Drivers spend less than 1% of their time backing up, but a surprising 30 to 40% of all accidents happen when vehicles are in reverse. For both new and experienced drivers, this continues to be the most dangerous move you can make behind the wheel.
While heavy-haul drivers are often given a great deal of instruction on how to safely maneuver their trucks in reverse gear, much less attention is given to drivers of light- and medium-duty vehicles. However, learning more about the hazards of backing up and how to avoid them is one of the best lessons every driver can (and should) receive.
The Danger of Driving in Reverse
Driving in reverse is hazardous for several reasons. For starters, your visibility is extremely limited. Typically, when you’re driving, your body is facing the same direction that you are moving, but when backing up, you’re looking through a window behind you. This means turning your body and, in most cases, taking one hand off the steering wheel.
And, since you’re usually not traveling at a very high rate of speed, or going a long distance, it’s easy to take safety for granted. Even if you’re playing it safe and using mirrors to help navigate into (or out of) a space, the reflection in the mirrors is distorted and doesn’t give an accurate depiction of the depth of field around you.
Of course, driving in reverse also affects how well you can maneuver your vehicle, and the larger the vehicle or longer the bed, the more noticeable this becomes. Since your front axle normally leads the car or truck, the rear wheels are designed to follow. Putting the vehicle in reverse changes that dynamic entirely and makes it more difficult to maneuver — usually at a time when you are in a confined space.
Backing up also creates more blind spots, which can be particularly challenging for medium-duty vehicles that may already have blind spots up to 160 feet behind them.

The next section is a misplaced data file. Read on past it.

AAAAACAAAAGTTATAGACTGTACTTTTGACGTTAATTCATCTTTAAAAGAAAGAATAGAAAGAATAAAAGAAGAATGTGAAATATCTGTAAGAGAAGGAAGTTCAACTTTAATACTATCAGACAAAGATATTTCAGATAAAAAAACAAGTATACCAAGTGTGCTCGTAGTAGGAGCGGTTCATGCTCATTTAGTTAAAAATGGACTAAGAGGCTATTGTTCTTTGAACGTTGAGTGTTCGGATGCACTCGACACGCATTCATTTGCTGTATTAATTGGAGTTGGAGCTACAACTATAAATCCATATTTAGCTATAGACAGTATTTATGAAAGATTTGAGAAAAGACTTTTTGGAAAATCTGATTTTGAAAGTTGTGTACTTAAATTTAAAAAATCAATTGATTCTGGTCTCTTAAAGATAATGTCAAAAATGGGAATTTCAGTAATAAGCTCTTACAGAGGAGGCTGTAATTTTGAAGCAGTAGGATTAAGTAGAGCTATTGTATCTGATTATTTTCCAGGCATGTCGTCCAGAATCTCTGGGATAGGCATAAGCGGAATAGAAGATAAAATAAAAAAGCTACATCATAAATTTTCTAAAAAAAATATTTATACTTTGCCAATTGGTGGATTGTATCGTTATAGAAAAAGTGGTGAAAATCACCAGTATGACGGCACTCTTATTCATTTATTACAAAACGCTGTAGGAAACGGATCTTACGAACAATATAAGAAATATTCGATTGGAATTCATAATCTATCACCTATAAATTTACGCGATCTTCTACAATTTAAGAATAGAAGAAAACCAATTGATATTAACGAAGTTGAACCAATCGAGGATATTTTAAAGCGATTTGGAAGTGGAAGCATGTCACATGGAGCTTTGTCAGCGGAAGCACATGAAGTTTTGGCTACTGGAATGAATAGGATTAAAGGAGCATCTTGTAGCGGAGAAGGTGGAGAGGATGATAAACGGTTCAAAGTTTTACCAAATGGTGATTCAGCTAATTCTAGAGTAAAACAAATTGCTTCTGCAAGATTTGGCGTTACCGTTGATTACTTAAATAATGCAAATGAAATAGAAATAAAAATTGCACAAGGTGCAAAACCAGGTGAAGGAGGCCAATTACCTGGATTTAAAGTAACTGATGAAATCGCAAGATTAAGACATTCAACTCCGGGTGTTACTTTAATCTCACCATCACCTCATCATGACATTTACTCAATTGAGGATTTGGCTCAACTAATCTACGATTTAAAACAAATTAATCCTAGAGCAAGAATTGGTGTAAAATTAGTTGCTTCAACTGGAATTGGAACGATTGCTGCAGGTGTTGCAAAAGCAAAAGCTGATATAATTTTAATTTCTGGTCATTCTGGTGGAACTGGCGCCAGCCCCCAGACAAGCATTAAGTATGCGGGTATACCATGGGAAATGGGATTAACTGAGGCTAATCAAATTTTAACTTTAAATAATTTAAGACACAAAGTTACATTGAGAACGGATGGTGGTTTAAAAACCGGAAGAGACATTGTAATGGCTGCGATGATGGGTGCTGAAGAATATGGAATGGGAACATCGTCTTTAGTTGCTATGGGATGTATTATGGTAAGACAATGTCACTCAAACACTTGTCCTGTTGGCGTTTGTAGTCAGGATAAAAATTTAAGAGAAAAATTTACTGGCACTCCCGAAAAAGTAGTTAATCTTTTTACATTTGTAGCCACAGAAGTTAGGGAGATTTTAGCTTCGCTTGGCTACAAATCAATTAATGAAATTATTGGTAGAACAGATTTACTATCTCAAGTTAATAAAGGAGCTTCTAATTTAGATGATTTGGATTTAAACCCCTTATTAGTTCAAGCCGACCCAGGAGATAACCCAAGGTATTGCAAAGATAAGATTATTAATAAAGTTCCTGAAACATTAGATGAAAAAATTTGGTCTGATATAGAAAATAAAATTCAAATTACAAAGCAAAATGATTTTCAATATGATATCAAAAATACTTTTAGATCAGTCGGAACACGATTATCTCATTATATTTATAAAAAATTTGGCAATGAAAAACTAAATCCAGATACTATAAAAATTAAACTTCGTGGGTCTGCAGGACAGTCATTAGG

Adopting Best Practices for Reverse Driving
Knowing the hazards of driving in reverse is a good first step toward being able to avoid danger.
Smith System uses the same Smith5Keys® principles for reverse driving as it does for moving forward, so learning how to implement those practices into your driving your light-to-medium-duty vehicle can benefit you whether you’re going backward or forward. Here’s how to use those principles to create best practices when driving in reverse:
No. 1: Aim High in Steering®
This means planning ahead and looking for parking spaces that won’t require you to back out of them. Avoiding backing up eliminates the concern of backing collisions, so try to find a pull-through spot, even if it means you might have to walk farther once you park. If that’s not possible, think about how you’re going to get out of that space. Look at objects that might be in the way, and choose your space accordingly.
No. 2: Get the Big Picture®
Backing accidents typically happen for one of two reasons: the driver didn’t see an object, or they misjudged the distance between their vehicle and another object. Before putting your light- or medium-duty vehicle into reverse, know what's around you. Know exactly what your next move will be before you make it.
No. 3: Keep Your Eyes Moving®
Looking around at the space just outside your vehicle will tell you what you need to know to handle the situation. In any traffic situation — and particularly in parking lots — things are changing constantly. Keeping your eyes moving and watching for what is happening in front, beside and around you can give you the time to react if there’s a problem, and can keep your vehicle crash-free.
No. 4: Leave Yourself an Out®
In any traffic environment, space is one of your best allies. Leaving yourself plenty of space to maneuver minimizes the risk of a collision. Look for a parking space that gives you the most space from other vehicles and will allow you to get in and out of the space easily — preferably without backing up.
No. 5: Make Sure They See You®
In today’s distracted society, this has become a bigger challenge — but that’s also why it is more important. Look for people and cars who aren’t looking for you; they may be walking or driving behind your vehicle and not paying attention as you are pulling out or backing out. Use mirrors and backup cameras to help see what’s behind you, and give a friendly honk of the horn if you realize that they aren’t paying attention.
Driving in reverse is something that’s best avoided, but since that isn’t always possible, it's important to learn how to back up your light- or medium-duty vehicle in a way that keeps you and others safe.